As always, none of my God-questions were answered during Lent, but I did find it possible to nail some of them “one by one to an untenanted cross,” and then to look into my mind and see them “folded and in a place / by themselves, like the piled graveclothes of love’s risen body.”
Echoes of R. S. Thomas? Yes.
Before amplifying the echoes, let me invite you to listen to me speaking about RS on Ron Way’s Author Talk. Dropping modesty like RS’s tree undressing, I’ll quote what Way says: “This interview was one of the most delightful in memory. What a joy to meet R. S. Thomas for the first time through the eyes of John McEllhenney and his book, A Masterwork of Doubting-Belief.
Now, back to Thomas and Easter.
RS looks at the cross from the empty tomb. So it is a cross without a tenant. A cross to which to nail our unanswered God-questions. Questions like the one that Jesus asked while he was tenanting the cross: “My God, my God, why have you forsaken me?” (Mark 15:34).
Referring to the silences of an empty church, RS asks: “Is this where God hides / From my searching?” Continuing to listen, he concludes:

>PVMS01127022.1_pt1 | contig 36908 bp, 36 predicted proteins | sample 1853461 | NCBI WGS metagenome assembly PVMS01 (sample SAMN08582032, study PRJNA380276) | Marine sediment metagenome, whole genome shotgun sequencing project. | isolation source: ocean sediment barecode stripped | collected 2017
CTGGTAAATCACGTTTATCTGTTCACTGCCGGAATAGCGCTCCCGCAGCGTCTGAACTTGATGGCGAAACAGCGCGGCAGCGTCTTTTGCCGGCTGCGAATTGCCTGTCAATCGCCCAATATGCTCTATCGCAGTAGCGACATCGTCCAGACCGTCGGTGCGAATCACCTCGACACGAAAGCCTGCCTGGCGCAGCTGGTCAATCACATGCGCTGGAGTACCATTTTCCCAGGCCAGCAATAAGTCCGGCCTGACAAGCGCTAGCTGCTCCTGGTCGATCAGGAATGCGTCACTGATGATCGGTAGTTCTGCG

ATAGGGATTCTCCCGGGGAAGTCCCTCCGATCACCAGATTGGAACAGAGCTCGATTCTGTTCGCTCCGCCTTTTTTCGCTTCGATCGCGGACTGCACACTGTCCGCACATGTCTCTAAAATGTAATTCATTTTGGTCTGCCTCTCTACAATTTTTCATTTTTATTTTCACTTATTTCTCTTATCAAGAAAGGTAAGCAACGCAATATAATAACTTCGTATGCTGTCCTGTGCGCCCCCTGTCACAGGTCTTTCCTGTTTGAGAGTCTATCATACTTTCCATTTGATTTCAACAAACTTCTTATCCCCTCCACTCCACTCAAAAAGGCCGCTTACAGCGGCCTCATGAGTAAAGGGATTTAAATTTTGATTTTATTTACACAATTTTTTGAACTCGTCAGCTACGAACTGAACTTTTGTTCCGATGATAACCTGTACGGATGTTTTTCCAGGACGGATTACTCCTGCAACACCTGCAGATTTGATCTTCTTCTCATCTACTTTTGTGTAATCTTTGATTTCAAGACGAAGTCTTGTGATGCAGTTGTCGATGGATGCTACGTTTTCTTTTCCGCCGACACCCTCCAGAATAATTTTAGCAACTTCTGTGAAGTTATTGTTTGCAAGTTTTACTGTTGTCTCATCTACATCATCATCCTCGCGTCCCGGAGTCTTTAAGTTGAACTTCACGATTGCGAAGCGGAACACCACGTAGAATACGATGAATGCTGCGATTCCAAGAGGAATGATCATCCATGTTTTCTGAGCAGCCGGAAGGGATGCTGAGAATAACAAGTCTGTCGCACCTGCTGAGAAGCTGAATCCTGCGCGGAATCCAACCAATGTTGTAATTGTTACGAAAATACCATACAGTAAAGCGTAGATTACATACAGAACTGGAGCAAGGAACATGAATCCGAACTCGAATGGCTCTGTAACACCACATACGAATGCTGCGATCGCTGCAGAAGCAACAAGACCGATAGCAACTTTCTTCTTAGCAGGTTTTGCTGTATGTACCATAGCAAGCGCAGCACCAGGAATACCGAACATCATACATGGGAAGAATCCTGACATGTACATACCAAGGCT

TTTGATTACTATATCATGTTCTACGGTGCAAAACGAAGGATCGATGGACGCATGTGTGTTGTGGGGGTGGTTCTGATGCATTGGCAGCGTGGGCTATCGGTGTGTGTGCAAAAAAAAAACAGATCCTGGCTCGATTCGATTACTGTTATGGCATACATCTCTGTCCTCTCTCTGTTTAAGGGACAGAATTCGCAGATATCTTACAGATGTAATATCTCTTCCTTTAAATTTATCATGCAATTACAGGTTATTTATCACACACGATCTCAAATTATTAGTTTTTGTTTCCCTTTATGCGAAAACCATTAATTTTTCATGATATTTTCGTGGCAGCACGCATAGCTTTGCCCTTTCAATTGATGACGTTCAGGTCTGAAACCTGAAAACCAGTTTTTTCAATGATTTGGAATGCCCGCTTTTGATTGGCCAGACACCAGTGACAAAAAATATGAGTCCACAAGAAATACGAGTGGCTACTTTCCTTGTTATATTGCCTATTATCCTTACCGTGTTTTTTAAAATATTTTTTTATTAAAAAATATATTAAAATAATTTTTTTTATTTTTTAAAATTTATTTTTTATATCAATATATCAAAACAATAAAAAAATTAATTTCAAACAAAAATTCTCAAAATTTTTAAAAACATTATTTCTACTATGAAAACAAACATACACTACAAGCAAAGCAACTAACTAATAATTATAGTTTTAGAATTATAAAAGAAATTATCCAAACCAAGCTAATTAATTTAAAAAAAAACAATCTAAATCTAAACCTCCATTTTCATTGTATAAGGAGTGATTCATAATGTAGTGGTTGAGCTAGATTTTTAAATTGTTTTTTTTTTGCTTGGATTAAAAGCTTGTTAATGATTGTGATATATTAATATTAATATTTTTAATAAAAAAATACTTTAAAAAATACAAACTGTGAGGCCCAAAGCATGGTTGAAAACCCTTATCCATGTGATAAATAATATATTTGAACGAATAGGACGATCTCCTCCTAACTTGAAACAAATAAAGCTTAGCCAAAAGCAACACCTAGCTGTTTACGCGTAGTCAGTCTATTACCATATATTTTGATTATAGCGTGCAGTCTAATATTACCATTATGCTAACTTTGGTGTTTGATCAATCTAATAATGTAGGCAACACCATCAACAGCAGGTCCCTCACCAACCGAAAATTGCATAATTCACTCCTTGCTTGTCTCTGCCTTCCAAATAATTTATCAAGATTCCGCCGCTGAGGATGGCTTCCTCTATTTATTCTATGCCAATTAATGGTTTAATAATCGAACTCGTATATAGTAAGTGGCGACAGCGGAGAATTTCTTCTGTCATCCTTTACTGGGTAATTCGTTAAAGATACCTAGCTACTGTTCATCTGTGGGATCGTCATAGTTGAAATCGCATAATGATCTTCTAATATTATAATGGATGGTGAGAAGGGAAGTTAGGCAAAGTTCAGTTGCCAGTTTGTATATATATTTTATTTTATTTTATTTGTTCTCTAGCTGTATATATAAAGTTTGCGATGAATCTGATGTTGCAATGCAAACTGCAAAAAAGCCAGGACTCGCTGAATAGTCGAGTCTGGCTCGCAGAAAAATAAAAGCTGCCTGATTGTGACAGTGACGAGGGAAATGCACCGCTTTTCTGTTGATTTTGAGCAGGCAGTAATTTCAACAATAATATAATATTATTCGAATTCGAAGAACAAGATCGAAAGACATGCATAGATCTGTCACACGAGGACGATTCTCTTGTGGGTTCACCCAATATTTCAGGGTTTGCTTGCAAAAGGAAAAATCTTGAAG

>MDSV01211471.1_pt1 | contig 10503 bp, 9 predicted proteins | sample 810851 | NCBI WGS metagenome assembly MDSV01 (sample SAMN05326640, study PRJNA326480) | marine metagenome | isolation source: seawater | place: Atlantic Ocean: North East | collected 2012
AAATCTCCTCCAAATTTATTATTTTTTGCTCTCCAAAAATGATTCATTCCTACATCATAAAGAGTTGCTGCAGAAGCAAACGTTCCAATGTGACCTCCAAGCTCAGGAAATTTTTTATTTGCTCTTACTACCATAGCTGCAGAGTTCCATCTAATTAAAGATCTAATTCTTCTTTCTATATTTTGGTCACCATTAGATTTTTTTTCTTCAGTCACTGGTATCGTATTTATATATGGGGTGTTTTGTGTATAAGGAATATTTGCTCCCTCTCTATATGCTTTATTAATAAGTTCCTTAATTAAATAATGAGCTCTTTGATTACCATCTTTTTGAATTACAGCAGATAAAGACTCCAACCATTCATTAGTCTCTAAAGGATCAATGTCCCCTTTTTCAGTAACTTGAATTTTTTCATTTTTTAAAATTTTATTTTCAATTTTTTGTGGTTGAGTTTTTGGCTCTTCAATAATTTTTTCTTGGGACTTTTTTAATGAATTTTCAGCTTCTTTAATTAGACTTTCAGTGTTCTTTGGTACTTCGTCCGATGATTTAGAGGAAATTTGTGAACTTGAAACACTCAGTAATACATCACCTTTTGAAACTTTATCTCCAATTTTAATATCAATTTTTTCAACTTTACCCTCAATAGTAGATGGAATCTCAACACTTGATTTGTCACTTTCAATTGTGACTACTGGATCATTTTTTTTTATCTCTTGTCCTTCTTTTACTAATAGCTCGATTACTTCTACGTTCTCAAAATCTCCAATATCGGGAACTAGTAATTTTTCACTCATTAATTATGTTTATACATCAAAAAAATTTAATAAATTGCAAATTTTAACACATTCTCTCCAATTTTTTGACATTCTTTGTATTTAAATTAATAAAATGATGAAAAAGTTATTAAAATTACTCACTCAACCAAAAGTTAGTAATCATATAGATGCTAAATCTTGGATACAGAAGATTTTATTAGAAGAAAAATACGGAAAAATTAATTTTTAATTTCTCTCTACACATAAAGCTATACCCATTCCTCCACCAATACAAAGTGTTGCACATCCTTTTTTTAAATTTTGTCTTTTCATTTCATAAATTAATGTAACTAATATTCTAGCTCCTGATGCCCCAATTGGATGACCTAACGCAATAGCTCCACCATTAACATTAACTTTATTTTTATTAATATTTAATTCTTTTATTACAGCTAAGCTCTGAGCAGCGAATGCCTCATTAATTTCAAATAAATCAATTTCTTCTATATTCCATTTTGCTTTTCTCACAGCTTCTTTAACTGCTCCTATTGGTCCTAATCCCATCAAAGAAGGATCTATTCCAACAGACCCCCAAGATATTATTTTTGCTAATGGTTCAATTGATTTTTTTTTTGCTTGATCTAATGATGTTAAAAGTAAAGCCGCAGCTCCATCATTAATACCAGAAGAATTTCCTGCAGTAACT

…. . . . There is no other sound
In the darkness but the sound of a man
Breathing, testing his faith
On emptiness, nailing his questions
One by one to an untenanted cross.
In a poem titled “The Answer,” published twelve years later, RS writes:
…. . . . There have been times
when, after long on my knees
in a cold chancel, a stone has rolled
from my mind, and I have looked
in and seen the old questions lie
folded and in a place
by themselves, like the piled
graveclothes of love’s risen body.
RS’s placement of lie at the end of the line causes our eye, our voice, our mind, to stop short and consider: Is there something not honest about Why?-God questions?
Then we drop down to the next line and discover our God-questions lying inside our tomb-like minds, “folded and in a place / by themselves, like the piled / graveclothes of love’s risen body.”
Finally, on this Easter Day, after a winter that that was an increasingly unwelcome tenant in my part of the world, these lines:
…. …. . . . Now
in the small hours
of belief the one eloquence
to master is that
of the bowed head, the bent
knee, waiting, as at the end
of a hard winter
for one flower to open
on the mind’s tree of thorns.
Poems of R. S. Thomas quoted in this post:
“Is this where God hides . . . . There is no other sound” – “In Church,” Pietà (1966), 44.
“There have been times” – “The Answer,” Frequencies (1978), 46.
“Now / in the small hours” – “Waiting,” Between Here and Now (1981), 83.